(MoneyWatch) There's a strange dichotomy here in Silicon Valley. In some ways, we live in a bubble that's more or less insulated from the gloomy global economy. We have high-flying companies like Amazon, Apple, Facebook, Google and Oracle, and all the millionaires and even billionaires that come with them.
And while the unemployment rate here is slightly better than the national average, there's no denying the pain that small business owners and those outside the tech sector are feeling from the sluggish economy and high cost of living and doing business in the region.
Regardless of which side of that equation you're on, you can't help but see the other side. In a strange sort of way, that's depressing for everyone.
When Thomas Paine wrote "The American Crisis," he was trying to inspire the American revolutionaries in their battle for independence from the British. While that was way back in 1776, I still find the first paragraph meaningful and inspiring today:
"These are the times that try men's souls ... yet we have this consolation with us, that the harder the conflict, the more glorious the triumph. What we obtain too cheap, we esteem too lightly ..."
While I'm sure it lifted their spirits when General George Washington read those words aloud to his troops, I bet it also helped to get a few victorious battles under their belts. Words can be inspiring, but actions can often be more powerful and have longer-lasting effects.
Most of us aren't fighting any military battles these days, but our business and financial ones can be just as trying to our souls. Over the years, I've developed a handful of strategies for lifting my spirits and boosting my confidence during tough times. Some are quick and easy, others require a longer-range commitment, and they all work:
Start -- and finish -- a big project. When the tech bubble burst in 2001, I was running a high-tech startup. When we filed for bankruptcy, it was really, really depressing. Instead of just jumping to another job, I spent the next three months building a greenhouse, not from a kit but of my own design from raw materials. And you know what? Besides the great tomatoes and lettuces, to this day I still look at it and think, "Wow, I built that."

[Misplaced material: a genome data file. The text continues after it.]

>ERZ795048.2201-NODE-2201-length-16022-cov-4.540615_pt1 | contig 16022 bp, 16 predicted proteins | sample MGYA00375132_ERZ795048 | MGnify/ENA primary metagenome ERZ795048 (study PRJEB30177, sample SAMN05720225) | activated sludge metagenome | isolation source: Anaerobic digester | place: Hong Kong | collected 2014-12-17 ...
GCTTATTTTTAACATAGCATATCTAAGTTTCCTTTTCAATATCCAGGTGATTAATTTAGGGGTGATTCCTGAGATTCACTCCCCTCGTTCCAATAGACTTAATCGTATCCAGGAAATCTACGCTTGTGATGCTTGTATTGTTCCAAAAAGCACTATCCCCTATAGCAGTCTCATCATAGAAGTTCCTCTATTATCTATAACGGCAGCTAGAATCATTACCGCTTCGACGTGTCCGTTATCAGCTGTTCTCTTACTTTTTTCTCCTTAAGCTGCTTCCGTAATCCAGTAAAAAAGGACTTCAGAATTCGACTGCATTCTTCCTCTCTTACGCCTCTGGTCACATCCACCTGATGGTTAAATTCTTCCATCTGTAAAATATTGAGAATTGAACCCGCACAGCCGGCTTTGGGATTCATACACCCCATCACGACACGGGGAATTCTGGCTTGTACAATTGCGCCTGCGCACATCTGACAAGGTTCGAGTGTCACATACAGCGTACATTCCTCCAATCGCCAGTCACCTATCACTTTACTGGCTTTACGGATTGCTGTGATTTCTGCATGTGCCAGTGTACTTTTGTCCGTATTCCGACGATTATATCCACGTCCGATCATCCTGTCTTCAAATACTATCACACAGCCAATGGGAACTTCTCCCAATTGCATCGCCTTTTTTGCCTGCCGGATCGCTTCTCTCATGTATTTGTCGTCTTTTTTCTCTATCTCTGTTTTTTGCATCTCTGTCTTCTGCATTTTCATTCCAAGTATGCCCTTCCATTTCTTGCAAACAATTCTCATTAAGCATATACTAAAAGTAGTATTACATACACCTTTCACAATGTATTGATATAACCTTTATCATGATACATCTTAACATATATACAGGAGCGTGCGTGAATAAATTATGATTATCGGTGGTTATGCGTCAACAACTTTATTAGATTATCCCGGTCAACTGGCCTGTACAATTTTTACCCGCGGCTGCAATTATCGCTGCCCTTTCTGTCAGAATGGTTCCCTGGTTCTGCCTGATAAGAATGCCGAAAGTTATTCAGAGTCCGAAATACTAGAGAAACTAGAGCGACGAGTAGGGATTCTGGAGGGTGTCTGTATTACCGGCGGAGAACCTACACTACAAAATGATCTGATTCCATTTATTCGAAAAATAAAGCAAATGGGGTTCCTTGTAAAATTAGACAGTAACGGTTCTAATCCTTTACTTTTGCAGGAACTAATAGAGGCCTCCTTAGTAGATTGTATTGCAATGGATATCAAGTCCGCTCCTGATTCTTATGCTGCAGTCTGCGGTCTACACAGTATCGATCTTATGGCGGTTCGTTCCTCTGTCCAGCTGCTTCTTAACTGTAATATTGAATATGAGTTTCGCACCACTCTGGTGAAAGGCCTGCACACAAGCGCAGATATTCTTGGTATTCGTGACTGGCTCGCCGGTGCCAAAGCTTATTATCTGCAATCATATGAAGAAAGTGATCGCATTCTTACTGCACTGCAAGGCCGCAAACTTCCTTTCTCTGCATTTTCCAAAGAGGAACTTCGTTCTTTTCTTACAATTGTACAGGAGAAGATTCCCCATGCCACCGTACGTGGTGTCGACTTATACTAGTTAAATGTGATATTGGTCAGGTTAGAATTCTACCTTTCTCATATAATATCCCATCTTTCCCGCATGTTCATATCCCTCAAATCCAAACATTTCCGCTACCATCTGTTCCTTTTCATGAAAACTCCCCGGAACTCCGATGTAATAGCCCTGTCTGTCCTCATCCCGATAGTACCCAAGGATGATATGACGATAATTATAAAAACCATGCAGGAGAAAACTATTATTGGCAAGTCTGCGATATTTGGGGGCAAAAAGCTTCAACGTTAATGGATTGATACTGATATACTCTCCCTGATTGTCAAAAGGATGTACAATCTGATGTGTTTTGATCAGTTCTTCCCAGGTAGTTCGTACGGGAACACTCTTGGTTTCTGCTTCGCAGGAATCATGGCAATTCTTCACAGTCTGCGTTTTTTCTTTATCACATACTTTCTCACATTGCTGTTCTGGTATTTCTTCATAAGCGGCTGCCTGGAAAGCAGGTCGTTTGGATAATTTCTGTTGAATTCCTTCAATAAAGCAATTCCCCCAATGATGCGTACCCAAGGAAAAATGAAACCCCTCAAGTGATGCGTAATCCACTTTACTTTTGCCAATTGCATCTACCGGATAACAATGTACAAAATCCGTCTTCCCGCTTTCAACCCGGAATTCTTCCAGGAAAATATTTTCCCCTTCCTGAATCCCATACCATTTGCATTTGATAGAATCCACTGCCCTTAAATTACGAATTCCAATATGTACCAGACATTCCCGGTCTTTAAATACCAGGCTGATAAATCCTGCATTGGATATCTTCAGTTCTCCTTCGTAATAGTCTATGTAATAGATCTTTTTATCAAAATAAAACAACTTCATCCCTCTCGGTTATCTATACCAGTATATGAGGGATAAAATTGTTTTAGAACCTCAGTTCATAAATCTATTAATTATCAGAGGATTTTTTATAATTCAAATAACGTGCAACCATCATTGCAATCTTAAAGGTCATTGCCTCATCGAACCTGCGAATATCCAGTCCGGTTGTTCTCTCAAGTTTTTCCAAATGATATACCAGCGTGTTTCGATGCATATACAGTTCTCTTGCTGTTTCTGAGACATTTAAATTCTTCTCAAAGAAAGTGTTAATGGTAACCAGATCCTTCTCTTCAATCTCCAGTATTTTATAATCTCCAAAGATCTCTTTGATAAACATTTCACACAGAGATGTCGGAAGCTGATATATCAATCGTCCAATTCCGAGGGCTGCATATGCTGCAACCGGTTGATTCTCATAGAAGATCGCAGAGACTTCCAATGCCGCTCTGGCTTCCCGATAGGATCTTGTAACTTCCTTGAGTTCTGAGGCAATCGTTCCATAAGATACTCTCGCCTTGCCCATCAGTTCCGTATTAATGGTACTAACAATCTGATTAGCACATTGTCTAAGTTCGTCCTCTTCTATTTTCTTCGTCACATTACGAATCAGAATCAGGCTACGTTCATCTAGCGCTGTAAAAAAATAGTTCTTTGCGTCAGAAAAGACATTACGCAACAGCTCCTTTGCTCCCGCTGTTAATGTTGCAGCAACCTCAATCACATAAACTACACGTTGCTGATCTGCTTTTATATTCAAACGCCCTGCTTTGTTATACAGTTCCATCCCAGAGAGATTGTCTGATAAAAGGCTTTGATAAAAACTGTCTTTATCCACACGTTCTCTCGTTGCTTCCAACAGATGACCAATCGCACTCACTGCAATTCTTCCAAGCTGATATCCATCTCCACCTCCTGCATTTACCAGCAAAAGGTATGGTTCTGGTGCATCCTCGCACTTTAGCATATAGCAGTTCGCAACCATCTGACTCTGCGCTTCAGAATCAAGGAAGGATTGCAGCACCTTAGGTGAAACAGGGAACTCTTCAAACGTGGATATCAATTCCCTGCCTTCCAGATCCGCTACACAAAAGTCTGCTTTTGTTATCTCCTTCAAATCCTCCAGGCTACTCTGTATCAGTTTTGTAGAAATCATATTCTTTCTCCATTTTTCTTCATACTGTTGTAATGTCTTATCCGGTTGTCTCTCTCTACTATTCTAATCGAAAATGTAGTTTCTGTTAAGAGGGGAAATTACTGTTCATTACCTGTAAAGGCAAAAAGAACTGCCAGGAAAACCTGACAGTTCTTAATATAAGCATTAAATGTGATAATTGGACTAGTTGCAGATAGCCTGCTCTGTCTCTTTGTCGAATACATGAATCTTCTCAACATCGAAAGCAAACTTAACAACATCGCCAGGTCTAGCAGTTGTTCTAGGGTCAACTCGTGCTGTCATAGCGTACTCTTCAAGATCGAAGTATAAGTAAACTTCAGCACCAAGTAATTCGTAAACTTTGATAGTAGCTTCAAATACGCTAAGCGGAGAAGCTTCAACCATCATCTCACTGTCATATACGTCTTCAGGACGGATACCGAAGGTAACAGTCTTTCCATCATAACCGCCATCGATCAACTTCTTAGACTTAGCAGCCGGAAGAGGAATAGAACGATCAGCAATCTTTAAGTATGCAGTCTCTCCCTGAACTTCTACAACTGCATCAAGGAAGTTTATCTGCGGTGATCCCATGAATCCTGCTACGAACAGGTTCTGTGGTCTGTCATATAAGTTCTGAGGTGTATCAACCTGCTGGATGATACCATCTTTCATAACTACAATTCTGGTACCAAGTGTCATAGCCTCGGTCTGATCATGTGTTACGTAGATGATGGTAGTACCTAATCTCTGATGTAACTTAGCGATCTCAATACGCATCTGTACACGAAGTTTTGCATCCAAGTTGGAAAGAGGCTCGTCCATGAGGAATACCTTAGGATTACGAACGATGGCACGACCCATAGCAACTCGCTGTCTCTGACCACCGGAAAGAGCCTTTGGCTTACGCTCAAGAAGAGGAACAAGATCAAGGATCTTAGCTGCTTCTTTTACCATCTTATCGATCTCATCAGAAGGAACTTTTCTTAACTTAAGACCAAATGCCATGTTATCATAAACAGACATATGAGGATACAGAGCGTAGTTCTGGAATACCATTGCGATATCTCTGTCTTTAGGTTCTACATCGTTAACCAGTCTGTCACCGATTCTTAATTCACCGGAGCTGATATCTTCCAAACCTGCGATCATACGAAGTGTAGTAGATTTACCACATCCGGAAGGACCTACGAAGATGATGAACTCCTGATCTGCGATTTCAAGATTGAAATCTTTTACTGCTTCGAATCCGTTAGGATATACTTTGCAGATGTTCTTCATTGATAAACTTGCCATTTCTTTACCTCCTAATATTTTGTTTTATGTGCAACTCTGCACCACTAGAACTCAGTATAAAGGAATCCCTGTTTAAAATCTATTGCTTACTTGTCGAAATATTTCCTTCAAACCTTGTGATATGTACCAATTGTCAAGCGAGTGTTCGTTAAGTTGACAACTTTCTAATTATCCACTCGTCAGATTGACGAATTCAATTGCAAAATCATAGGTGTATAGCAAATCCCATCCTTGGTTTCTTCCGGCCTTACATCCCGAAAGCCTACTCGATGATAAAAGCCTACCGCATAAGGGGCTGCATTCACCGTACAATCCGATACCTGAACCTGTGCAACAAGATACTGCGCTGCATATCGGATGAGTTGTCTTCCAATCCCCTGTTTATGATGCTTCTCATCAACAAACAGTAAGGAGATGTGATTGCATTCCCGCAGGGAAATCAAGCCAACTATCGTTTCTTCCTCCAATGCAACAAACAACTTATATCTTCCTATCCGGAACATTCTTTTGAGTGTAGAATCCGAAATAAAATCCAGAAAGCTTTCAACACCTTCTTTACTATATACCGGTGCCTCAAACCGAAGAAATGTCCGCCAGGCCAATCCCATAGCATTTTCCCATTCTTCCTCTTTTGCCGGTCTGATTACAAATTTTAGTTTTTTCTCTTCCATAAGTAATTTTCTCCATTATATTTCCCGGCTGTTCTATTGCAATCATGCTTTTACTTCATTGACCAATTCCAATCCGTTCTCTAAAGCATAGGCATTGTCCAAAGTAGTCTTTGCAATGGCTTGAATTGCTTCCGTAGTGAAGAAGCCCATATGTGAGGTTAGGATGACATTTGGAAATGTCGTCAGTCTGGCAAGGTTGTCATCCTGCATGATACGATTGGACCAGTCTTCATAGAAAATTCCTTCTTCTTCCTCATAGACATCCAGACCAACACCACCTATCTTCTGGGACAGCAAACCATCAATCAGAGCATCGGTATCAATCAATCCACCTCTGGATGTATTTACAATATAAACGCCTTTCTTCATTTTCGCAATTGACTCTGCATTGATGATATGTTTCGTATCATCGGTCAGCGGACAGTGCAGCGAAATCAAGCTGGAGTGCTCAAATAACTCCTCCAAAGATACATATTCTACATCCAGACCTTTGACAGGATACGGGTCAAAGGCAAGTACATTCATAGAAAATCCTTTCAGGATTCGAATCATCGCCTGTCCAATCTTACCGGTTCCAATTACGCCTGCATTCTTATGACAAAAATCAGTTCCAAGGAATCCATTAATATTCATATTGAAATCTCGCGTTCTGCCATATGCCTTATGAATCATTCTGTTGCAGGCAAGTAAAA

Do something outside your comfort zone. Last weekend I roasted a chicken on my outdoor grill-rotisserie. I even made the gravy, an Italian chopped salad and some nice side dishes to go with it. Sure, I can cook, but this was definitely outside my comfort zone. My wife -- the real chef in the family -- coached me and it turned out great. It was fun to do, good to eat, and I got a real sense of accomplishment out of doing something that challenged my status quo. Besides, if it's got something to do with family or friends, it'll provide some much needed perspective on what really matters in life.
Face a secret fear. It's one thing to challenge your status quo, it's another thing entirely to take on a fear you've harbored for ages. Don't say you don't have one, you know you do; we all do. If it's public speaking, get into Toastmasters. If it's heights, jump out of an airplane (with a parachute, now). If you've got a crutch that you're not sure you can do without -- like drinking -- try quitting for a month. Facing your fear is so uplifting and confidence-building I can't even express it in words.
Get outdoors and do something physical. Sure, exercise will boost your mood, but for a lot of people it's a big hurdle to get over and, frankly, I don't think it's very inspiring to work out in a gym or run on a treadmill. Instead, try getting out in the great outdoors. Take a long walk around a lake, at the beach or anywhere with a nice view; do some gardening or landscaping; take a hike; whatever works. I don't know why, but doing something physical outdoors can really change your perspective.
Devise and implement a system that resolves a long-standing problem. If your home office is a complete disaster that's plagued you for years, especially around tax time, come up with a way to organize it. If your garage is so packed with garbage you can't even park a car in it anymore, build some storage, shelving and a place for your tools. If your dog never listens to you, sign both of you up for a training class at your local vet. Reorganize your kitchen. Trust me -- you'll feel great afterwards.
That's my list. What's worked for you in the past?
Image courtesy of Flickr user pincusvt